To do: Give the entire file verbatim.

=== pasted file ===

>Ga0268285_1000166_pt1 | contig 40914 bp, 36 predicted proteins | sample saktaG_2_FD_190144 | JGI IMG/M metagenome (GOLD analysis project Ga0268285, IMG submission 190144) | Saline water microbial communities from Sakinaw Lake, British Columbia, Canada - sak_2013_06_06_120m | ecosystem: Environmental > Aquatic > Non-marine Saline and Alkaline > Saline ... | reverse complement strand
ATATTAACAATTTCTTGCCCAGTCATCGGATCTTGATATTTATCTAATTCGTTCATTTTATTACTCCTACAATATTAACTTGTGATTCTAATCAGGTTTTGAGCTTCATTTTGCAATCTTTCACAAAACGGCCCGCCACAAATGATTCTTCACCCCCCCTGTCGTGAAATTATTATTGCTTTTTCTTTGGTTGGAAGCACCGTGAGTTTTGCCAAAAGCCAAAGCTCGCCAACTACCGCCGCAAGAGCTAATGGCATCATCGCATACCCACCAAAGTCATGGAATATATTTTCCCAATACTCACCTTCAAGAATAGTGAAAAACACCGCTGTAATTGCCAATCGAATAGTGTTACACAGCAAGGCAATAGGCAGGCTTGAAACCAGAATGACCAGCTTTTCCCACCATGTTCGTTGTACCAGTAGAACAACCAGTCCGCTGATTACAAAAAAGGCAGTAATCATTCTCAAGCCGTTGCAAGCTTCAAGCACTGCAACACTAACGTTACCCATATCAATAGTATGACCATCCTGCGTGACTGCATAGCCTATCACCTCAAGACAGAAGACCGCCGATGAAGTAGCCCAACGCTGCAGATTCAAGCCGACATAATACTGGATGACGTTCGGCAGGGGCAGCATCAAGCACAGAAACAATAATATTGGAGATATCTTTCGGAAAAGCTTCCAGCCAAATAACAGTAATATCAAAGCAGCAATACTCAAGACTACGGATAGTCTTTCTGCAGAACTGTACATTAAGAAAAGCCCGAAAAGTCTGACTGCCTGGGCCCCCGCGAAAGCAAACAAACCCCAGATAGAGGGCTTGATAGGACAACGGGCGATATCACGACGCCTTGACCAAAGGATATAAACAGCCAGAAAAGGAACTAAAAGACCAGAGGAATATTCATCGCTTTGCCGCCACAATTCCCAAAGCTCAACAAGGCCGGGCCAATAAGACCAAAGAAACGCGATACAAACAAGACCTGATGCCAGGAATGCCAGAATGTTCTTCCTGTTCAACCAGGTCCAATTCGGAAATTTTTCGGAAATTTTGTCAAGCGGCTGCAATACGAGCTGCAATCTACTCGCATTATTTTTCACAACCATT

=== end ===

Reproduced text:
>Ga0268285_1000166_pt1 | contig 40914 bp, 36 predicted proteins | sample saktaG_2_FD_190144 | JGI IMG/M metagenome (GOLD analysis project Ga0268285, IMG submission 190144) | Saline water microbial communities from Sakinaw Lake, British Columbia, Canada - sak_2013_06_06_120m | ecosystem: Environmental > Aquatic > Non-marine Saline and Alkaline > Saline ... | reverse complement strand
ATATTAACAATTTCTTGCCCAGTCATCGGATCTTGATATTTATCTAATTCGTTCATTTTATTACTCCTACAATATTAACTTGTGATTCTAATCAGGTTTTGAGCTTCATTTTGCAATCTTTCACAAAACGGCCCGCCACAAATGATTCTTCACCCCCCCTGTCGTGAAATTATTATTGCTTTTTCTTTGGTTGGAAGCACCGTGAGTTTTGCCAAAAGCCAAAGCTCGCCAACTACCGCCGCAAGAGCTAATGGCATCATCGCATACCCACCAAAGTCATGGAATATATTTTCCCAATACTCACCTTCAAGAATAGTGAAAAACACCGCTGTAATTGCCAATCGAATAGTGTTACACAGCAAGGCAATAGGCAGGCTTGAAACCAGAATGACCAGCTTTTCCCACCATGTTCGTTGTACCAGTAGAACAACCAGTCCGCTGATTACAAAAAAGGCAGTAATCATTCTCAAGCCGTTGCAAGCTTCAAGCACTGCAACACTAACGTTACCCATATCAATAGTATGACCATCCTGCGTGACTGCATAGCCTATCACCTCAAGACAGAAGACCGCCGATGAAGTAGCCCAACGCTGCAGATTCAAGCCGACATAATACTGGATGACGTTCGGCAGGGGCAGCATCAAGCACAGAAACAATAATATTGGAGATATCTTTCGGAAAAGCTTCCAGCCAAATAACAGTAATATCAAAGCAGCAATACTCAAGACTACGGATAGTCTTTCTGCAGAACTGTACATTAAGAAAAGCCCGAAAAGTCTGACTGCCTGGGCCCCCGCGAAAGCAAACAAACCCCAGATAGAGGGCTTGATAGGACAACGGGCGATATCACGACGCCTTGACCAAAGGATATAAACAGCCAGAAAAGGAACTAAAAGACCAGAGGAATATTCATCGCTTTGCCGCCACAATTCCCAAAGCTCAACAAGGCCGGGCCAATAAGACCAAAGAAACGCGATACAAACAAGACCTGATGCCAGGAATGCCAGAATGTTCTTCCTGTTCAACCAGGTCCAATTCGGAAATTTTTCGGAAATTTTGTCAAGCGGCTGCAATACGAGCTGCAATCTACTCGCATTATTTTTCACAACCATT